The Museum

+ Project Information

The museum has figured prominently in my work for a considerable time, first appeared in the mid-90s, as I began to shadow school parties on educational visits to various local museums (a process that evolved naturally from photographing in the classroom). During the course of these visits, I would follow groups as they moved around various museum exhibits, photographing as they went. I had become particularly interested at this point in the children’s reactions to the taxidermy on display. Girl with Bears, Royal Museum of Edinburgh (1999) is an early image from an on-going series shot on location at The Royal Museum of Scotland in Edinburgh. Here, a young girl is pictured crouched in front of a display case, viewing the bears behind glass in the vitrine just ahead of her. The girl is confronted not only by a rearing bear but also by the reflections on the glass where she sees two faces reflected rather than the expected one. This image was described by Claire Doherty in her essay ‘Give me a Child until He is Seven’

‘The juxtaposition of still, small figures with the stuffed animals is inspired. There is a doubling of the frozen moment, as if, like the animals, the children themselves are preserved and presented for our intense scrutiny – the surface of the photographs providing the barrier between viewer and child.’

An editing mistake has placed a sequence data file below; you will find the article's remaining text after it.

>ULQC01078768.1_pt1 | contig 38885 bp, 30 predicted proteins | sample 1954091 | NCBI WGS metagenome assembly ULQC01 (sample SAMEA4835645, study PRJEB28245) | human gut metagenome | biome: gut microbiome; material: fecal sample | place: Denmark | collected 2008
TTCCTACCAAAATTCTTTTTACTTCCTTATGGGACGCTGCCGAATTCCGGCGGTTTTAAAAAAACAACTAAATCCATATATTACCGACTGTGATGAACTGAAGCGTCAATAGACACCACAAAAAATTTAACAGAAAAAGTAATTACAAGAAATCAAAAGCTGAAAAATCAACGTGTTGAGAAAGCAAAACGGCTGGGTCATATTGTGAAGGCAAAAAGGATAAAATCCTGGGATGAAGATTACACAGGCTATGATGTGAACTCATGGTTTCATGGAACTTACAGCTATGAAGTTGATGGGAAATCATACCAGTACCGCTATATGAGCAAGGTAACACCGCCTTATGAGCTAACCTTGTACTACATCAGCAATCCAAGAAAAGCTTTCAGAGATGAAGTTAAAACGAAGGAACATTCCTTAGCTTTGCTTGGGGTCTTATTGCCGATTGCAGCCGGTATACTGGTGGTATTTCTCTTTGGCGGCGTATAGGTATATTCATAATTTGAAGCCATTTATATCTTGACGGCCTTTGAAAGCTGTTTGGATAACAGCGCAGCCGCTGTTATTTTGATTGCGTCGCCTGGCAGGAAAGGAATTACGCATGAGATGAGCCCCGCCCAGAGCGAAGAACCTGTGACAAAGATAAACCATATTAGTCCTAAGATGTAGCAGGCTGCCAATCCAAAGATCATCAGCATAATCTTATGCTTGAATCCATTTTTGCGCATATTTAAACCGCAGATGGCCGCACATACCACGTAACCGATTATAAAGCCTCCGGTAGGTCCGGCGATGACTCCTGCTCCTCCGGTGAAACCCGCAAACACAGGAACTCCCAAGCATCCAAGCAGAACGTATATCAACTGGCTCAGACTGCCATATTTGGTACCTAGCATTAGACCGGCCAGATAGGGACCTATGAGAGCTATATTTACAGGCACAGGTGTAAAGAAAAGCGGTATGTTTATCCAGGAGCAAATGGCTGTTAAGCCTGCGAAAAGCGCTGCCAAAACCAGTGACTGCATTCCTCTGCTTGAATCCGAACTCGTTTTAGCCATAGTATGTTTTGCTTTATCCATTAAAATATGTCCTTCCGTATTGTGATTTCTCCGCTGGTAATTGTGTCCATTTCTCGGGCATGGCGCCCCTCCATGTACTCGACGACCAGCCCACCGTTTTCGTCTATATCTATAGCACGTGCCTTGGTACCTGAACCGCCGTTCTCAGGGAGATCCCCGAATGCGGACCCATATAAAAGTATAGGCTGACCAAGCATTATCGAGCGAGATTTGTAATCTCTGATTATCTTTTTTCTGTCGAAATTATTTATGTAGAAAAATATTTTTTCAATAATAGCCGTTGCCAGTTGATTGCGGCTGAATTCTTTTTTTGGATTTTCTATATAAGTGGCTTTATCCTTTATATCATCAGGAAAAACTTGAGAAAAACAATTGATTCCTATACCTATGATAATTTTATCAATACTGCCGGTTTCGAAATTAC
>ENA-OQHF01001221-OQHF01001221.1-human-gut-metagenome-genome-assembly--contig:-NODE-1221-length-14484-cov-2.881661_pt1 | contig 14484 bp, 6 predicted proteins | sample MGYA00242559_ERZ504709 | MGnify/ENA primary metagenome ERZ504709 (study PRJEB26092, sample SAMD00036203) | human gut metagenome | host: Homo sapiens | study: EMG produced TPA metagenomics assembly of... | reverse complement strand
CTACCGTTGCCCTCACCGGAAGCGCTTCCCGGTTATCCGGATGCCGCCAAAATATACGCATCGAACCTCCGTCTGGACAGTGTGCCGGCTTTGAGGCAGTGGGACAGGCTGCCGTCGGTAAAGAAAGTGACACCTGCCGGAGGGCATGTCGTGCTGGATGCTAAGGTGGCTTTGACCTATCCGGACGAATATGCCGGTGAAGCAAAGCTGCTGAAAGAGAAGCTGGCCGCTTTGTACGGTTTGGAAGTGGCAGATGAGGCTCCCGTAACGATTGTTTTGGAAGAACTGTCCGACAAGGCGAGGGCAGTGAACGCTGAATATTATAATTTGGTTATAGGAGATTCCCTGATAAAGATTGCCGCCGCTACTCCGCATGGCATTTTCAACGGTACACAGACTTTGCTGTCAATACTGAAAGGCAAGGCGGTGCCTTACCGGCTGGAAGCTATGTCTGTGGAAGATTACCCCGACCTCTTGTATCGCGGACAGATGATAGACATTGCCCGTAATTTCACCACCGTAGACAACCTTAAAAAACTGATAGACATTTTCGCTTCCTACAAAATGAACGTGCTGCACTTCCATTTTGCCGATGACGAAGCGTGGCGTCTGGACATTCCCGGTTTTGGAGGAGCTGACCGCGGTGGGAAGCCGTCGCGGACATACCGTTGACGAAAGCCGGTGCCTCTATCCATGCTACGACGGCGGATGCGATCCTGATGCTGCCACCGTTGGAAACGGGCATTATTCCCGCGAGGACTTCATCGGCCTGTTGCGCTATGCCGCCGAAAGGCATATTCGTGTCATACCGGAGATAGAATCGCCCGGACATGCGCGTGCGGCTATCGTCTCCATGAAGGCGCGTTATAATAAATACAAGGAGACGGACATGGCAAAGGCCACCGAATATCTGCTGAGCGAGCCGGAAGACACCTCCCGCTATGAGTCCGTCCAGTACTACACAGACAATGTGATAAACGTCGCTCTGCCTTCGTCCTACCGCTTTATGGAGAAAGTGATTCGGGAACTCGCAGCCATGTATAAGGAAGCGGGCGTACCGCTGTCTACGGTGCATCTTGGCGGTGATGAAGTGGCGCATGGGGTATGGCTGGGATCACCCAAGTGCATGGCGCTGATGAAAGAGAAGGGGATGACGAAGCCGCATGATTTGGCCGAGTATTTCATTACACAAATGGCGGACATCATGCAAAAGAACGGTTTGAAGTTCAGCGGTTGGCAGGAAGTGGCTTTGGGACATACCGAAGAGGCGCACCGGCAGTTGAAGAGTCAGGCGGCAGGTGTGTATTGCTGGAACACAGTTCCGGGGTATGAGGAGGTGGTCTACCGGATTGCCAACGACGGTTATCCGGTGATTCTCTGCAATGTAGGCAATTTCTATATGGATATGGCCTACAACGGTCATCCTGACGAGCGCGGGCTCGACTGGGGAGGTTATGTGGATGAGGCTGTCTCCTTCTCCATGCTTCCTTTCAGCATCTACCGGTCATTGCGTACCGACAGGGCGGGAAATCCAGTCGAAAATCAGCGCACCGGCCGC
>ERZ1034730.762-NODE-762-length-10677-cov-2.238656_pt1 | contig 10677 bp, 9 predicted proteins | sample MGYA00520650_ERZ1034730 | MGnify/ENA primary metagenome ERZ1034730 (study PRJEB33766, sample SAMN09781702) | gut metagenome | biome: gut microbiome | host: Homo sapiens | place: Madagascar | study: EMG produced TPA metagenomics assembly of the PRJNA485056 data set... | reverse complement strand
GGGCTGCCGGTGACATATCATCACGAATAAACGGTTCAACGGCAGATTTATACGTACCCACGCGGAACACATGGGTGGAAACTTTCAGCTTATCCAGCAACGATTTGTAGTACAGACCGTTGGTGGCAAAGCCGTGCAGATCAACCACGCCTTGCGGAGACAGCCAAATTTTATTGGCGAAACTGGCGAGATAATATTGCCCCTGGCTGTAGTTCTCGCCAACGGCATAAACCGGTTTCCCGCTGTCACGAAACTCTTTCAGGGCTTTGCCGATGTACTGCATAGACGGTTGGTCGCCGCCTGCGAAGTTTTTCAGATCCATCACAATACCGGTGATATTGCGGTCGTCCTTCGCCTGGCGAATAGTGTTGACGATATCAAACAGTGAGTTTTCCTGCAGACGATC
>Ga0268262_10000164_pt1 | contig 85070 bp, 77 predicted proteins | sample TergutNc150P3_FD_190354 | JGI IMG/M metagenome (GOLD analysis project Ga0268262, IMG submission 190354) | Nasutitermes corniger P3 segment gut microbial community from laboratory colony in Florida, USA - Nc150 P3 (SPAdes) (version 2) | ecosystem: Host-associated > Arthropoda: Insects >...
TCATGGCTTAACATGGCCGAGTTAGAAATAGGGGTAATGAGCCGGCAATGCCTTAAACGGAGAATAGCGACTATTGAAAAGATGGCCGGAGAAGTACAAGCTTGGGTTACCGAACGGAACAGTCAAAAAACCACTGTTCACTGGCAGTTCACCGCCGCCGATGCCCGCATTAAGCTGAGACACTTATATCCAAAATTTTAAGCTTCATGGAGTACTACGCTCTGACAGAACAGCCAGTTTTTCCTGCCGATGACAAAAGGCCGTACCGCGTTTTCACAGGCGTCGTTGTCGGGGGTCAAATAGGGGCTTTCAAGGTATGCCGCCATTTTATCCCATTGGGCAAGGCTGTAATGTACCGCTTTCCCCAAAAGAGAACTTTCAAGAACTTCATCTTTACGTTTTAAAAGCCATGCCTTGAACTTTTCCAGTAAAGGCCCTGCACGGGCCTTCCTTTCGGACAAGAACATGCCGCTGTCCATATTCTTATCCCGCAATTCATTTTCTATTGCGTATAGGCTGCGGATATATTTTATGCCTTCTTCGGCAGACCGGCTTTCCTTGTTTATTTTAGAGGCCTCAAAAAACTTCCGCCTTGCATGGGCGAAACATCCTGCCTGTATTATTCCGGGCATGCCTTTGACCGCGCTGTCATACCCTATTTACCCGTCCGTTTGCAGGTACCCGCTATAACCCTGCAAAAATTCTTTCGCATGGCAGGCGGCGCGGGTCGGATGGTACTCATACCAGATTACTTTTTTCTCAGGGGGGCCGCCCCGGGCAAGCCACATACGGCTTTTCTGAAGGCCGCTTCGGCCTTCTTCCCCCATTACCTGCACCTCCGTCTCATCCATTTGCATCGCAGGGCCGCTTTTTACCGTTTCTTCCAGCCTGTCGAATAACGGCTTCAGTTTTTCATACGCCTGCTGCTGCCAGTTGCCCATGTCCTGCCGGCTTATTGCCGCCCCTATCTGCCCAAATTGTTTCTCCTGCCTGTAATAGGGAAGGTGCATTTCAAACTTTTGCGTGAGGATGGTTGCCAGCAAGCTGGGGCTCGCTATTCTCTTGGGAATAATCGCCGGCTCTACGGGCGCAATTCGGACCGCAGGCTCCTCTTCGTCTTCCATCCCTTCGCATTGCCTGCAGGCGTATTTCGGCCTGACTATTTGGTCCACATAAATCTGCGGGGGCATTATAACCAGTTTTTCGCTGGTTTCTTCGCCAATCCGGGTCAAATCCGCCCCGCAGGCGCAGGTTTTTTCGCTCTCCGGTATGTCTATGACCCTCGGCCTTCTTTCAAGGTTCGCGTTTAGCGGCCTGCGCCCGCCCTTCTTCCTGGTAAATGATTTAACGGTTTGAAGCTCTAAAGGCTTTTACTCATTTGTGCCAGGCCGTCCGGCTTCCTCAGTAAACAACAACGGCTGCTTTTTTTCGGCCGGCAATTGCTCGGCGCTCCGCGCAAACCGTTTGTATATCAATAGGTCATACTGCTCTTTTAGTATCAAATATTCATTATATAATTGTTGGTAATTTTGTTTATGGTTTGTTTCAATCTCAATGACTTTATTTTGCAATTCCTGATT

[Doherty, 1999]

The museum – or rather our relationship to the objects within it – became an increasingly important part of my work. Now, the world of simulation (or simulated experience at least) was becoming part of our reality and our relationship to both the real world and the objects within it was subtly changing. In what way would this affect the way we understood and used the museum? It was becoming clear towards the close of the 20th century that the notion of the museum as the central repository for knowledge was being seriously challenged by the rise of the Internet. Peter Weibel (who had curated a show in which I took part in 1999 called The Anagrammatical Body wrote directly about this in his keynote speech ‘Web 2.0 and the Museum – The Noah’s Ark Principle’ for the Museums and the Internet (MAI) Conference in 2007. Here, Weibel described the Museum as a kind of Noah’s Ark – or, rather a floating raft, which could only collect a chosen few. He goes on to contrast the space of the museum with the that of Web 2.0 – a space which he describes as an ‘endlessly expandable Ark, an endlessly deep archive, a ship, a floating crate, wider than it is long, longer than it is high, higher than it is wide.’